If the ability to communicate complex ideas in an easily understood way is a valuable skill to the strategic thinker, then first principles offer one possible point of departure from which to begin any discussion on strategy. A few months ago, we posed a question on various strategy-related email chains and Facebook pages asking interested parties what the first principles of military strategy were. We got numerous responses; some humorous, some vitriolic, but all very interesting.
Development of a first principle is akin to boiling down information to uncover the elemental truth that lies within. We culled through the responses and necked down the subject to consider only ‘American’ military strategy to add further clarity and context. Then we tried to synthesize, combine, and distill each one down to the core of its essence. Our final list includes eight, but there are undoubtedly many, many more. We offer the outline of the first principles below for your consideration:
Problem Statement: What are the first principles of American military strategy?
Thesis: America is successful when it aligns the use of force with first principles that reflect the essence of its national character. These first principles could include:
1) Have a Strategy. America is successful when it clearly defines success in terms of ends, ways, means, and risk. Failure occurs when policymakers have tactical fixation, lack as unifying vision, or cannot define achievable goals (e.g. McNamara and body counts). Americans love to win; therefore strategy must define what winning means.
2) American Ideals Matter. Fear, honor, and interest drive strategic decisions. The U.S. employs its military force to fight for its core interests; namely security, freedom, and economic prosperity.
3) Align National Will, Policy, and Military Strategy. Effective strategy making and execution by the U.S. requires a strong civilian-military relationship based in mutual respect and trust. Civilian leaders must find the right military leaders to achieve policy goals (e.g., Lincoln–Grant, FDR–Eisenhower). Likewise, policy goals should align with the depth and level of commitment of the American people.
4) Embark Only on Just Wars, and Then Fight Them Justly. The American people and the world will hold U.S. leaders accountable for taking the nation to war for the wrong reasons (e.g. Tonkin Gulf, Iraq WMD) and for fighting war in an unacceptable way (e.g. My Lai, Abu Ghraib).
5) Lead a Coalition, but Remain Ready to Act Alone. Successful unilateral action is possible in the short-term or covertly. Partners add legitimacy, diversity, and provide strategic access essential to any long-term vision (e.g. WWII, Iraq’s coalition of the willing, Libya, ISAF).
6) Remember that Strategy is Found in What is Funded. Money is the sinews of war. Any strategy or plan without funding is a mere hallucination (e.g. lack of U.S. follow through to Mujahedeen and Pakistan following Soviet-Afghan war).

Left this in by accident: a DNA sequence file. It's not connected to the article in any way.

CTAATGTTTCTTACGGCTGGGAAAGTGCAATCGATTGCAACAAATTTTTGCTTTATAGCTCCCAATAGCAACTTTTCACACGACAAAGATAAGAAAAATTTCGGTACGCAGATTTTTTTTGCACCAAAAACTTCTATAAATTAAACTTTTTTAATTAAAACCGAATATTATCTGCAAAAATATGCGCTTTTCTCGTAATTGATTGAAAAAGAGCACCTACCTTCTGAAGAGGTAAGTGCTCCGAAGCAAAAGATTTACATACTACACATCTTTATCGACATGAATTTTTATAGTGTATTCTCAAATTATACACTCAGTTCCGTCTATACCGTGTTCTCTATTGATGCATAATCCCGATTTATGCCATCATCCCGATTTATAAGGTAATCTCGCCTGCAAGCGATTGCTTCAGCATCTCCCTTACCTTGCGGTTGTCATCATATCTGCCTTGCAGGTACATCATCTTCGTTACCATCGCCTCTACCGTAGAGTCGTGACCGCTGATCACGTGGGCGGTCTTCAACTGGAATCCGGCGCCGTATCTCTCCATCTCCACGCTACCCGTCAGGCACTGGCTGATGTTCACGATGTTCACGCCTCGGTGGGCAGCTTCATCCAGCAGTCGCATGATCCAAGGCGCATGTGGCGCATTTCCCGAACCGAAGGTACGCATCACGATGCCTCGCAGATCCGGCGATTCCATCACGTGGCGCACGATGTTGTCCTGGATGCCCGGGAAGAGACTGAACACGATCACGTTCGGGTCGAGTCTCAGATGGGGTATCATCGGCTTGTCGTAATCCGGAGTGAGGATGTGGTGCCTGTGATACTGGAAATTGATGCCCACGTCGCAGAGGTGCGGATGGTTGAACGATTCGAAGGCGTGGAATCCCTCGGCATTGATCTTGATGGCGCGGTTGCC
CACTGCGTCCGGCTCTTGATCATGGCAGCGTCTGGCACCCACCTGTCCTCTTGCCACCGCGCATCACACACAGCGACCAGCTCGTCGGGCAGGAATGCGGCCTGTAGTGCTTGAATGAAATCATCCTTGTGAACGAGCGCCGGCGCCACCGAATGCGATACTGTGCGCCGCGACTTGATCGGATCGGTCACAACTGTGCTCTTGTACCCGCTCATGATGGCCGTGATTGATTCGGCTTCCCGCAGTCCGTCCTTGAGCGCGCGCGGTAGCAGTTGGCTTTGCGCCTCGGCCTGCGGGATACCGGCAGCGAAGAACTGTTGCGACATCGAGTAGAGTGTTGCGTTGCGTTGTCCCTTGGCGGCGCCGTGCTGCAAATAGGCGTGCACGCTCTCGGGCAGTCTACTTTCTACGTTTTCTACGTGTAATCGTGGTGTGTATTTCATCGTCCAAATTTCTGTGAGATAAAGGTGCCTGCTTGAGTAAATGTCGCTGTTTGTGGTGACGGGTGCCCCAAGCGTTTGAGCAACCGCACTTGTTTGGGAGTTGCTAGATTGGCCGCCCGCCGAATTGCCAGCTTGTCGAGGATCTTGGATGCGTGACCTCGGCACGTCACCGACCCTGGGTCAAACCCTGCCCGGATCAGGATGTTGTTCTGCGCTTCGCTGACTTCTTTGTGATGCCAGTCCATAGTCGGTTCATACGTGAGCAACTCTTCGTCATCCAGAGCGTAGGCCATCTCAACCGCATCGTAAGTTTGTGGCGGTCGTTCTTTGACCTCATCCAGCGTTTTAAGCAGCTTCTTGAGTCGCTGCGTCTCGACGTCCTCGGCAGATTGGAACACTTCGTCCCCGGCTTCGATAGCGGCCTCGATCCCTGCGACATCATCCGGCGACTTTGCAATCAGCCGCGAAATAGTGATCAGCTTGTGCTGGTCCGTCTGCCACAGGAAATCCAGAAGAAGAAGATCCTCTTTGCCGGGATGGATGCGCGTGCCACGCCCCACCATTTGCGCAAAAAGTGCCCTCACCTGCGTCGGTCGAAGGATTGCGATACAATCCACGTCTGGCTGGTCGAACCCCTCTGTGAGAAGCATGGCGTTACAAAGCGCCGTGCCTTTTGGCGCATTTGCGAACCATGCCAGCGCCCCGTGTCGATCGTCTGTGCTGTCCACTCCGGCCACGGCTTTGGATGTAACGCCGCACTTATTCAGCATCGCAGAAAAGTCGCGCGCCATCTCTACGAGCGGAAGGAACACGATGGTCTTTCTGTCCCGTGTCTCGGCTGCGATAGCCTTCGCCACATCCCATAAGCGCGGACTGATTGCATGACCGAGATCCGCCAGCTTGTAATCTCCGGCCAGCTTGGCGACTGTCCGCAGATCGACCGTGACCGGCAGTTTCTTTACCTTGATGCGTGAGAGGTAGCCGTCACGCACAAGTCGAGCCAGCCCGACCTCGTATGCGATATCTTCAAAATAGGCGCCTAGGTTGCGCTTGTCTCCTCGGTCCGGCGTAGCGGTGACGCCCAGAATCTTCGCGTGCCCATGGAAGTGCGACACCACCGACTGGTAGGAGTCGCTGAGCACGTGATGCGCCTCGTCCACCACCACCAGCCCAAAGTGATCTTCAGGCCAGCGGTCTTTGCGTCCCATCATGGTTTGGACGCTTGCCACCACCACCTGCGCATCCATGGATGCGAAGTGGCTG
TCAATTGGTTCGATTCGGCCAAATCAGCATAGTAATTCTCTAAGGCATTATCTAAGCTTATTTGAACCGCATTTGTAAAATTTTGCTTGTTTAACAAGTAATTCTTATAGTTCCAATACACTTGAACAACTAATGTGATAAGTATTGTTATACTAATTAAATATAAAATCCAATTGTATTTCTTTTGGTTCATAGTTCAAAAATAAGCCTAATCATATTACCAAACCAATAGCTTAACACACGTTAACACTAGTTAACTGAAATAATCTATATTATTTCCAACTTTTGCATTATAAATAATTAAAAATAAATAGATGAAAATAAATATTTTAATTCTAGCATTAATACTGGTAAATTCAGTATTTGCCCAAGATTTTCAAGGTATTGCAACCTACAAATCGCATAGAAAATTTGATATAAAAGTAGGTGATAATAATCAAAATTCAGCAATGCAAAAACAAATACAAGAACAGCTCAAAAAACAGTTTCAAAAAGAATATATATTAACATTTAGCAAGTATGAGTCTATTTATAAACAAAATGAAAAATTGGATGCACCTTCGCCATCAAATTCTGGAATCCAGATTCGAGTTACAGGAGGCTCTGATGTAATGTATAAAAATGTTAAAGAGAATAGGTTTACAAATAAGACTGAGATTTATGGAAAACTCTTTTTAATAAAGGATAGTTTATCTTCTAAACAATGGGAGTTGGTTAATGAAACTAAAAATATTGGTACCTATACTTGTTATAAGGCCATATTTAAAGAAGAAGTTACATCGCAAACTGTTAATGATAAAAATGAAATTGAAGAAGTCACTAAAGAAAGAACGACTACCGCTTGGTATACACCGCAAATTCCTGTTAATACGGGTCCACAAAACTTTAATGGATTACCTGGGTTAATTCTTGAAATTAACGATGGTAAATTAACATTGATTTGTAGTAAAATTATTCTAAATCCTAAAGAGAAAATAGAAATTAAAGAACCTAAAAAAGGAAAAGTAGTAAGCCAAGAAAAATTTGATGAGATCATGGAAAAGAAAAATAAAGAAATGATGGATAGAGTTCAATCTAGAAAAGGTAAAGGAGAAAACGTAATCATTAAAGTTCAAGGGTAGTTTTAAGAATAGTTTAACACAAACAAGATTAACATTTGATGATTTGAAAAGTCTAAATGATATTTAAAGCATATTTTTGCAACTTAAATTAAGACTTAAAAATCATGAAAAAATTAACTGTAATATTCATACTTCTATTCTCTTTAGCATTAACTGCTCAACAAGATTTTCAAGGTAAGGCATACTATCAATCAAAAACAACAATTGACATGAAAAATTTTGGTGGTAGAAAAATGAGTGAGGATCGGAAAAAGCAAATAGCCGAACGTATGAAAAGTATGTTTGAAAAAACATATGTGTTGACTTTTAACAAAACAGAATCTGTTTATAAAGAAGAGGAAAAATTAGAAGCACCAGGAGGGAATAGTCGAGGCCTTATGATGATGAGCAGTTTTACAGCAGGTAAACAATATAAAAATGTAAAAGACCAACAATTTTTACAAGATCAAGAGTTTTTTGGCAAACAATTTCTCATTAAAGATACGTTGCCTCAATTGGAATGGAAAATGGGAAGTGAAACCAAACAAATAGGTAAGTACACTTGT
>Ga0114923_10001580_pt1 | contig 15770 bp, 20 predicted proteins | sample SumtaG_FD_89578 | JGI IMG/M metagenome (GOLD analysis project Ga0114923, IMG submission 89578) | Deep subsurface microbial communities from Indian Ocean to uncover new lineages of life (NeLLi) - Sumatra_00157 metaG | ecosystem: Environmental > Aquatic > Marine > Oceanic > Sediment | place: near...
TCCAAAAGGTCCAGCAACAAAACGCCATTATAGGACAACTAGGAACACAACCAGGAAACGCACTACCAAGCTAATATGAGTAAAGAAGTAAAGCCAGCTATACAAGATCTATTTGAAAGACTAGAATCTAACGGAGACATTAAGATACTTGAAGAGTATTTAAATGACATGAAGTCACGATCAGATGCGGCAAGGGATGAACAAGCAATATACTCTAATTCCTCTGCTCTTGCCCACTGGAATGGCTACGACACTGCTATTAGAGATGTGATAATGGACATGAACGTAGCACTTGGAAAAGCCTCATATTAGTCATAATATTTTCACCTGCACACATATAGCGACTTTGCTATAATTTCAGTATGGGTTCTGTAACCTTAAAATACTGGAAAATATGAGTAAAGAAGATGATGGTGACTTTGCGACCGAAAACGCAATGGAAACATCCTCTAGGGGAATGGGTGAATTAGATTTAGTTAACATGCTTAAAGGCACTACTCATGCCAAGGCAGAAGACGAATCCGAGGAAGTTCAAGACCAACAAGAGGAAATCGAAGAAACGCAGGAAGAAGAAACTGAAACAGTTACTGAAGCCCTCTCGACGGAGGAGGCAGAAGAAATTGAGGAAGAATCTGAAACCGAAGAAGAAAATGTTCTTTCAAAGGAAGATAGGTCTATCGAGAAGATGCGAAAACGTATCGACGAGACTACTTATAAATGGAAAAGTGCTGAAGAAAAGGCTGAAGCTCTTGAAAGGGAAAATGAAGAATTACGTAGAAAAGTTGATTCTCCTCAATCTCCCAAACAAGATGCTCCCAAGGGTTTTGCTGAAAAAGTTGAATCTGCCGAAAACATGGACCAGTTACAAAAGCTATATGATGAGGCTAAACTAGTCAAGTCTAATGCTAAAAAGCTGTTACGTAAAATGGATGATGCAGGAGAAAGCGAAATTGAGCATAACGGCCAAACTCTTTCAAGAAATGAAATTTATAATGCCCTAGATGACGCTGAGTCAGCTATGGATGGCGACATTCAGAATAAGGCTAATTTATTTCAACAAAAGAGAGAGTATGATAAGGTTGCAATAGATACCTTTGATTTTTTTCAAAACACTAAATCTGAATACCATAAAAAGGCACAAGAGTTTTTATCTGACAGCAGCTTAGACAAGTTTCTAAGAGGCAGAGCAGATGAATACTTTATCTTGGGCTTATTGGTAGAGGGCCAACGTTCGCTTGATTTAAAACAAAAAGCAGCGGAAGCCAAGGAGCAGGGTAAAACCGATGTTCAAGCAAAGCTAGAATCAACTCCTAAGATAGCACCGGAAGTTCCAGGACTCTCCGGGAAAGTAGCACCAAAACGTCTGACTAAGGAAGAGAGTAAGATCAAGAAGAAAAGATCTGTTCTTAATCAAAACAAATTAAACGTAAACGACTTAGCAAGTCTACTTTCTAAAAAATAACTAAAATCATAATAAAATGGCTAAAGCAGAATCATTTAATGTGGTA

7) Admit When a Strategy is Not Working and Change. Conflict is volatile, uncertain, complex, ambiguous and characterized by fog, friction, and chance. Policymakers must have the ability to assess when a strategy is not working and change accordingly (e.g. Iraq surge).
8) Change institutions in peace to win the next war. During conflict, overcoming the enemy equals success. Absent conflict, the ability of military institutions to change determines success (e.g. officer education prior to WWII, U.S. Army’s “Big Five” and AirLand Battle doctrine following Vietnam).
These are only some of the principles of American military strategy. This list is not comprehensive, and one could make academically defensible arguments for the inclusion of many others. Also, a risk of first principles is that actors that hold a belief too tightly in can become dogma, which could lead to hubris and poor decisions. Additionally, these first principles may be too simplistic for the well-educated strategist interested in the many nuances of strategic thinking.
Even with these shortfalls, first principles can help a strategist determine the “so what” bridging understanding with application and creation. The depth of strategic thought is daunting and is often difficult to explain. We’d be interested if you find value in these…and if you have first principles that we are missing.
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Header Image: U.S. Army Gen. Martin E. Dempsey, chairman of the Joint Chiefs of Staff, meets with Mexican leaders army Gen. Salvador Cienfuegos Zepeda, defense secretary, and navy Adm. Vidal Francisco Soberon Sanz, navy secretary, for the U.S.-Mexico Defense Chiefs Strategy Dialogue at the National Defense University on Fort McNair in Washington D.C., July 15, 2013 (Staff Sgt. Sean K. Harp/DOD Photo)